Edinburgh - Italian captain Sergio Parisse said his team's dramatic last minute 22-19 victory against Scotland at Murrayfield answered the critics who have questioned the Azzurri's place in the Six Nations championship.
A penalty try with 28 seconds remaining, followed by a conversion by former Scotland under-20 fly half Tommaso Allan, overturned a 19-15 deficit and secured Italy their first win in the Six Nations for almost two years - since a 22-15 success against Ireland in Rome on March 16, 2013.
It was also only Italy's second away win since they joined the championship in 2000 and Parisse was the the sole survivor from their maiden success on the road - a 37-17 triumph against Scotland in Edinburgh in 2007.
"This victory is not going to cancel all the difficulties that we have but the most important thing is we have shown everyone that we really deserve a place in this tournament," said the Stade Francais No 8.
"Sometimes I have heard people talking about another nations deserving to be in our place, so this victory is something to say, 'Okay, we are here. We deserve to be here'."
For Italy's head coach, Jacques Brunel, the hard-fought victory - in which his team outscored the favoured Scots by three tries to one - was only a second win in 15 matches in all internationals. It also lifted the spectre of an 11th wooden spoon for the Azzurri after opening the 2015 championship with a 26-3 home defeat against Ireland and a 47-17 loss against England at Twickenham.
"This victory will give further confidence to the team and I hope this confidence will help to keep us growing," said Brunel, whose contract expires after the 2015 Rugby World Cup.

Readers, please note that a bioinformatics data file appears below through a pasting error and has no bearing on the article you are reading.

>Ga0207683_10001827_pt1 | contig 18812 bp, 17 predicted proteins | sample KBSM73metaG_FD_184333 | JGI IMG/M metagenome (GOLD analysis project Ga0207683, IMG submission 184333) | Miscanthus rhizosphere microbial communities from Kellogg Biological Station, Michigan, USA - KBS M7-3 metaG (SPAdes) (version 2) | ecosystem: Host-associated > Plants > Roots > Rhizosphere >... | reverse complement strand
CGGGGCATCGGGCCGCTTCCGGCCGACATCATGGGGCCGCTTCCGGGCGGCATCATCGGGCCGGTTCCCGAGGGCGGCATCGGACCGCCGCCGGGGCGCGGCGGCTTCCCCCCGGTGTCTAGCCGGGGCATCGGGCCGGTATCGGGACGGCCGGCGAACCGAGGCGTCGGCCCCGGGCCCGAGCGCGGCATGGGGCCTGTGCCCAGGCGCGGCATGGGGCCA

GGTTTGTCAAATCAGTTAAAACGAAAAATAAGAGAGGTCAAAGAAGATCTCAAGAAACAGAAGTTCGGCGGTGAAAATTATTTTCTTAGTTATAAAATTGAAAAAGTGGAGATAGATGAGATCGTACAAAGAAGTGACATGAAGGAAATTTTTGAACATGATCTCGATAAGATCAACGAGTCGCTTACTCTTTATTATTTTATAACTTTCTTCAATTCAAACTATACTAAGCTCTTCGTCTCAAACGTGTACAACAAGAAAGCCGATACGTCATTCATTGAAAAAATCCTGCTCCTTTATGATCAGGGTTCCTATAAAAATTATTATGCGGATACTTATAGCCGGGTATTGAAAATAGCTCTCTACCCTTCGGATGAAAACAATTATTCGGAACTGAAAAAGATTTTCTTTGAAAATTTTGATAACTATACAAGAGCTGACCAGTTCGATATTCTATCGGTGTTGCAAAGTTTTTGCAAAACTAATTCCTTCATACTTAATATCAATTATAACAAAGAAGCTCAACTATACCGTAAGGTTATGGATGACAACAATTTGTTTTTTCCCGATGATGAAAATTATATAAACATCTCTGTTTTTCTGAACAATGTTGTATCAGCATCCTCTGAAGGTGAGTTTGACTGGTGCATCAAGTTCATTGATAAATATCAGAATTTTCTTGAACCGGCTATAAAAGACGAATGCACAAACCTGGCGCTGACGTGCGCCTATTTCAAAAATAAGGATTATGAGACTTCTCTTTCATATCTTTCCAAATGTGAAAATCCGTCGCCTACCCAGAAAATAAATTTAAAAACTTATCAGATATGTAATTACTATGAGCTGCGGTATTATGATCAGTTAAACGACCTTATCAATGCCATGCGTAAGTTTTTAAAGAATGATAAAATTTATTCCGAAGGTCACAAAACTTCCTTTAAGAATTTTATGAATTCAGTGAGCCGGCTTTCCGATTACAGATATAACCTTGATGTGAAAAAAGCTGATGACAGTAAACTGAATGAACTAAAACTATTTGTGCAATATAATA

"We are a bit closer to finding our balance but now we have two great opportunities to find it against France."
Italy finish their campaign with home games against France on March 13 and Wales on March 21. They have won their last two contests in Rome against France - 22-21 in 2011 and 23-18 in 2013.
Asked how winning in the final minute at Murrayfield in 2015 compared with the 2007 victory against the Scots in Edinburgh, Parisse said: "Today was completely different. In 2007 it was a crazy match. We scored three tries and were 21-0 up after six minutes. Today were really close to losing the match.
"When we scored at the end there was a lot of emotion. Nobody believed we could win today except the players and the staff."
For the Scots, the performance - as well as the result - was a backward step after encouraging displays in their defeats against France in Paris (15-8) and Wales at Murrayfield (26-23).
For all of the improvement they have made under Kiwi head coach Vern Cotter, Scotland now face the prospect of a Six Nations whitewash as well as a Wooden Spoon. Their remaining two matches are on March 14 against England at Twickenham - where they last won in 1983 - and at home to title-holders Ireland on March 21.
"The result was disappointing," said Cotter, who had debutant replacement forwards Ben Toolis and Hamish Watson yellow carded in the final two minutes. "We led the whole game and didn't control it perhaps as well as we would have liked to in the last 20 minutes.
"We'll take it on the chin. It's not the last game of the year."
Scotland have now suffered five successive home defeats in Six Nations matches - their worst run in championship games at Murrayfield since 1951-54, when they lost seven in a row.